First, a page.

ADOX SILVERMAX 100: Great film, not 100 ISO

Discussion in 'B&W: Film, Paper, Chemistry' started by Nikanon, Sep 20, 2013.

  1. Nikanon

    Nikanon Member

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    After buying a few rolls of this film and the Silvermax developer to develop it in for full effect, I have concluded that even processed normally, this film is bette suited to be shot at 200 ISO, possibly 400. With a tiny push, 800 is definitely possible for a very full range. An exposure test at 800, 400, 200, and 100 EI on the same roll processed as 100, (11 min 68F, 1 + 29) the 800 had the best tone separation. I found 100 to block up the highlights too much for my normal sun exposure I use with Tri-x (1/1000 at f-8 ISO 800 or 1/1000 f2.8 @100 in this case). The shadows have the best range at 100, but at 400 the highlights work the best. Ive attached a few examples. The last two examples of the stop sign in the alleyway are shot at 800 (100022) and 100 (100025). The rest are shot 1/1000 f2.8 in the sun.
     

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  2. Alessandro Serrao

    Alessandro Serrao Member

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    What scanner did you use?
     
  3. Nikanon

    Nikanon Member

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    Alessandro,

    I used an Epson V750, but my observations were made from viewing the negatives through a loupe. At 800 ISO, the scene I photographed 4 times had lost deep shadow information, but at ISO 400 equivalent, there was no detail lost anywhere. At ISO 100, the highlights began to block up. The scene had a wide lattitude of about EV 16 to about EV 9 in the low useful shadows. I understand that some photographers may not agree with how I am describing my exposure, but either saying that each shot was at a different ISO, or giving its stop deviation, or the equivalent exposure all says the same thing. The point in the end is that this film seems to perform optimally when exposed at 400 ISO and developed as normal (at 100 ISO specs).
     
  4. damonff

    damonff Member

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    Hey Nikanon,

    I applaud your tests and await more.

    I have found that 100 works for me using TD3 full stand for 1.5 hours. Go figure.

    1.3_Smax_25011.jpg

    D76, XTOL, and PMK Pyro also work well for me at ei 100.
     
  5. Nikanon

    Nikanon Member

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    I'm normally a Tri-x at 800 shooter and develop it in something simple like FG7, D76, or other developers that give great tones and push fine one stop, although Tri-x hardly needs the push. I shoot between 10-15 rolls a week, so I'm not sure I can make the extra cost of this film worth it if it dosent really stand out at 800 ISO when I try it. It may just not be the film for my work, which is very quick and in very good or terrible light, but we will see. Maybe I'll enjoy shooting it every once in a while just to change up what's coming out of my camera.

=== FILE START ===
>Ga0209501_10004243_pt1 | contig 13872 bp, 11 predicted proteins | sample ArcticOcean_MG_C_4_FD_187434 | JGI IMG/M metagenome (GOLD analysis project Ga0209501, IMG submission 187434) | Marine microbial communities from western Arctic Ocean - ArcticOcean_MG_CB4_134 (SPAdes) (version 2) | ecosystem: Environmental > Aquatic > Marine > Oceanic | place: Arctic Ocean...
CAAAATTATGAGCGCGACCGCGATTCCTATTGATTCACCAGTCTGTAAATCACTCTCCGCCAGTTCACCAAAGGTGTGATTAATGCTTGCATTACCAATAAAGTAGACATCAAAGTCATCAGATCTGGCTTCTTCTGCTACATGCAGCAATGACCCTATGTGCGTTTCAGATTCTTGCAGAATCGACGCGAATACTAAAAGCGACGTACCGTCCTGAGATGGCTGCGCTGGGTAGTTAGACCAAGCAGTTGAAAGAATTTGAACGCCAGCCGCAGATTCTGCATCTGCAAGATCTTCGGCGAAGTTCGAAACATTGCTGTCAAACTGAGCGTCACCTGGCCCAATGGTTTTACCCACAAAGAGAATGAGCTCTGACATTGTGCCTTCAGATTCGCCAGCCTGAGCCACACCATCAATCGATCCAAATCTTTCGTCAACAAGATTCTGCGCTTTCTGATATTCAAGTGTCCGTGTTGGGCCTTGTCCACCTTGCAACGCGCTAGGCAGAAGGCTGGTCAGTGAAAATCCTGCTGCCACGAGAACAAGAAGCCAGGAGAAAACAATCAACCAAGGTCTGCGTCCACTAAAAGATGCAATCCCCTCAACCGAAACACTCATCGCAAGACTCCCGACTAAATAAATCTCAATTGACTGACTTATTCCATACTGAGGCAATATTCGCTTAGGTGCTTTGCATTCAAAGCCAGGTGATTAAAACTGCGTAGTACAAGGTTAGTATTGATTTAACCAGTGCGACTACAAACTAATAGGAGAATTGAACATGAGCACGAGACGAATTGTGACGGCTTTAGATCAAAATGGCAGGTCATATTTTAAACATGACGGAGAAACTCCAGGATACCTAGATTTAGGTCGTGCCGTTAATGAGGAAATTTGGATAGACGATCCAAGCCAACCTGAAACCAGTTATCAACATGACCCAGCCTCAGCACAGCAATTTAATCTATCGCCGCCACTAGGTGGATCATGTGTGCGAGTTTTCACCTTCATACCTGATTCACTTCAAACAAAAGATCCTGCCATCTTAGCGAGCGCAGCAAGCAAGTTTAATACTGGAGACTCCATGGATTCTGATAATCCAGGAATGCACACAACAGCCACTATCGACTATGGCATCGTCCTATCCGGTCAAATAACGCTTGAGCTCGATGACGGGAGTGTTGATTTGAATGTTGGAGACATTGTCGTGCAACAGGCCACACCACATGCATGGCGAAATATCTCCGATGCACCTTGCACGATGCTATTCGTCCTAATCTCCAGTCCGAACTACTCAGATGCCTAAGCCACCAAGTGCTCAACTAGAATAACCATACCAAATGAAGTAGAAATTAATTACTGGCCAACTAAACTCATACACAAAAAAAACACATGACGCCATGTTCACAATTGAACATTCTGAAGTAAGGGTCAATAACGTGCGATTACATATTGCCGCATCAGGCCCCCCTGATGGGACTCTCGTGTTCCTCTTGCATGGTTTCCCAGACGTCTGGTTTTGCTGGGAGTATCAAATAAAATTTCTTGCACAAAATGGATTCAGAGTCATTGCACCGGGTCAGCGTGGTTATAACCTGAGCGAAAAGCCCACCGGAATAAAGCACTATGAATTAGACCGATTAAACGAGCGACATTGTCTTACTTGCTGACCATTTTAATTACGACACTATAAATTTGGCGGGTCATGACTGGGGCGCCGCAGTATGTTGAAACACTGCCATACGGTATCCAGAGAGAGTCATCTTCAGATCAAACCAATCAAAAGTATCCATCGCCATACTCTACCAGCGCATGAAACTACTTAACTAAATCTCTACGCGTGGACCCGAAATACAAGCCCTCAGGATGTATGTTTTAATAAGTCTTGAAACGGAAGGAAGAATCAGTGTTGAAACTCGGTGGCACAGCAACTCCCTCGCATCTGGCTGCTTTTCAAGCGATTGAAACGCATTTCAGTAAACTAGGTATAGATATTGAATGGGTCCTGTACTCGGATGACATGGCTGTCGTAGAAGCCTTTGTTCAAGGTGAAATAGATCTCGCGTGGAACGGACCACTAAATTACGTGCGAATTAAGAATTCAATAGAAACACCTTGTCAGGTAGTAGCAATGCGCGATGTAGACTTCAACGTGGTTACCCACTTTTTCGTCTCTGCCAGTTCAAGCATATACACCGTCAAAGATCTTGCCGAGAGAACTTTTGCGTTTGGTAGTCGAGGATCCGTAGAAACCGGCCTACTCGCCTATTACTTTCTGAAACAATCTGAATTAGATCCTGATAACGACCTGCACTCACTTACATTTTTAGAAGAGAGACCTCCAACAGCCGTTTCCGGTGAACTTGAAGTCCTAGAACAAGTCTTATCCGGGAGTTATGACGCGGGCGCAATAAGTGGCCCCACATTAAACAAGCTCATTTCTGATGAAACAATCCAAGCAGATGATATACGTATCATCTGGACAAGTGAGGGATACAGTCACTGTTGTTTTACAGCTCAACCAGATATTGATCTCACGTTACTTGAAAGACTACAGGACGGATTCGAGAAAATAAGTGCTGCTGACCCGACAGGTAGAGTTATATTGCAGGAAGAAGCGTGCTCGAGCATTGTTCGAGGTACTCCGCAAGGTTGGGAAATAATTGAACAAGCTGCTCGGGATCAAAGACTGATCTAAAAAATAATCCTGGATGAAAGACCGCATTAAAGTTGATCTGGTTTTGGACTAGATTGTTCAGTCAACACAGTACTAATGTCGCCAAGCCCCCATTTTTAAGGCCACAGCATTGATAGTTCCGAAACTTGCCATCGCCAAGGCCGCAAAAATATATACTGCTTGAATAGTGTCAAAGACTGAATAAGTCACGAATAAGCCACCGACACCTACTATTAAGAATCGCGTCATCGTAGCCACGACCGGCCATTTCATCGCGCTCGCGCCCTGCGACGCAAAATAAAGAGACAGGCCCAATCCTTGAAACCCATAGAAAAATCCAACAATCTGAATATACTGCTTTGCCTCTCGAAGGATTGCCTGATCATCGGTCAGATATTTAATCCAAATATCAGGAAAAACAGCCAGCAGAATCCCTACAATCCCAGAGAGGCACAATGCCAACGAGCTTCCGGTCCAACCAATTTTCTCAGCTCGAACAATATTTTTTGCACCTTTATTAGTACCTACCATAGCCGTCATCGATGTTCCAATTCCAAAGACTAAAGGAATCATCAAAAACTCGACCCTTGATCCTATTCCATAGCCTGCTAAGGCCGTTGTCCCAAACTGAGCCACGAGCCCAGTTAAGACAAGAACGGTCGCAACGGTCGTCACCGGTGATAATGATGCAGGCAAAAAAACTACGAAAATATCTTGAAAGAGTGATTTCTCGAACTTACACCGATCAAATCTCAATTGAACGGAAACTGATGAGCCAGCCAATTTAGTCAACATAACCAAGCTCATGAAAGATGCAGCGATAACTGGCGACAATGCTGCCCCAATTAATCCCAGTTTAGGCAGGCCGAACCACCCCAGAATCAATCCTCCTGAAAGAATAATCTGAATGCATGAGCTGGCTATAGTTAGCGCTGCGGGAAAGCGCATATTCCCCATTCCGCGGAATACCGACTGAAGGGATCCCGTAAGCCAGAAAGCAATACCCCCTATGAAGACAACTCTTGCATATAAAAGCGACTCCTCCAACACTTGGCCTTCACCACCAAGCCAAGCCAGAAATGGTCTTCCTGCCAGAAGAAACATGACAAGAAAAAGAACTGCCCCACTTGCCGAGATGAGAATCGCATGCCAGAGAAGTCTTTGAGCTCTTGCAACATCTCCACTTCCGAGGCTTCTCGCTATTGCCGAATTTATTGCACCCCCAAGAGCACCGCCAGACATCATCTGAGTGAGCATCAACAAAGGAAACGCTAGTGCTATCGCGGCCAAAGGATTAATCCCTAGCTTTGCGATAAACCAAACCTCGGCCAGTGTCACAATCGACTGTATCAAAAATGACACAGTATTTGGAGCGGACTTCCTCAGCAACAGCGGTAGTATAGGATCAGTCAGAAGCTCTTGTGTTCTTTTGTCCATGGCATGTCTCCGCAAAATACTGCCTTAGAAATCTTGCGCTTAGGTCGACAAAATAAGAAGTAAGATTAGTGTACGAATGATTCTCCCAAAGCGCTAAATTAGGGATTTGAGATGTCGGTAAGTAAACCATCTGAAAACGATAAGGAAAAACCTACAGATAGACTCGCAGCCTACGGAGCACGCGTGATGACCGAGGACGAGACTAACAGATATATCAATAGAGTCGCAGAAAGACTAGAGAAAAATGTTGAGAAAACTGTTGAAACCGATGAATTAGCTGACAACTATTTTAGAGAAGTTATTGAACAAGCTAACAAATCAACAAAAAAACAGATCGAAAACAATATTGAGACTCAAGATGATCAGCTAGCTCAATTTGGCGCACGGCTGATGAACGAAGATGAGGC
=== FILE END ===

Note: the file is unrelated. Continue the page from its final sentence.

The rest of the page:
6. jerrybro

    jerrybro Subscriber

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    Are you observations based on enlarger printing as well, or only scanning?
     
  7. Nikanon

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    Jerry,

    Neither. I have stated above that I made a visual assessment of the negatives through a loupe. It is confirmed by scanning. Enlarging will do a bit better for the tones, but they were pretty blocked up at ISO 100 as seen on the negative. My experience with a densitometer agrees and use of one would likely support this. My exposures in the camera are based on my exposures I have established long ago with a spot meter, getting used to what is Zone III and Zone II out in the world where I live, and found that in the sun, 1/1000 at f8 and ISO 800 will properly expose all tones save those situations where white objects reflect it directly (which can be controlled of course).
     
  8. Nikanon

    Nikanon Member

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    By the way, this is a wonderful tonality for such a long development, I'm surprised there aren't halos or streaking
     
  9. damonff

    damonff Member

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    Thanks - I was shocked by it too. Extremely diluted TD3 is wonderful. Check it out.
     
  10. Nikanon

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    I haven't tried TD3, what kind of developer is it? Sounds like it can be highly compensating, so I'm assuming the concentration is high? Is sodium sulfite a constituent?
     
  11. damonff

    damonff Member

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    No idea about the ingredients! Sorry! I got it from Photographers Formulary as an alternative to Technidol so that I could develop Tech Pan. I ended up using Rodinal for the Tech Pan and TD3 for various unrelated films!
     
  12. Nikanon

    Nikanon Member

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    A few more images of Adox Silvermax 100 at 100 developed normally in Silvermax

    A few more shots...
     

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  13. Devlog

    Devlog Member

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    Maybe scanning and printing in the wetleb are different stories. I was always unhappy with Silvermax scans, but printing is great, rich tones and all. Same with Acros.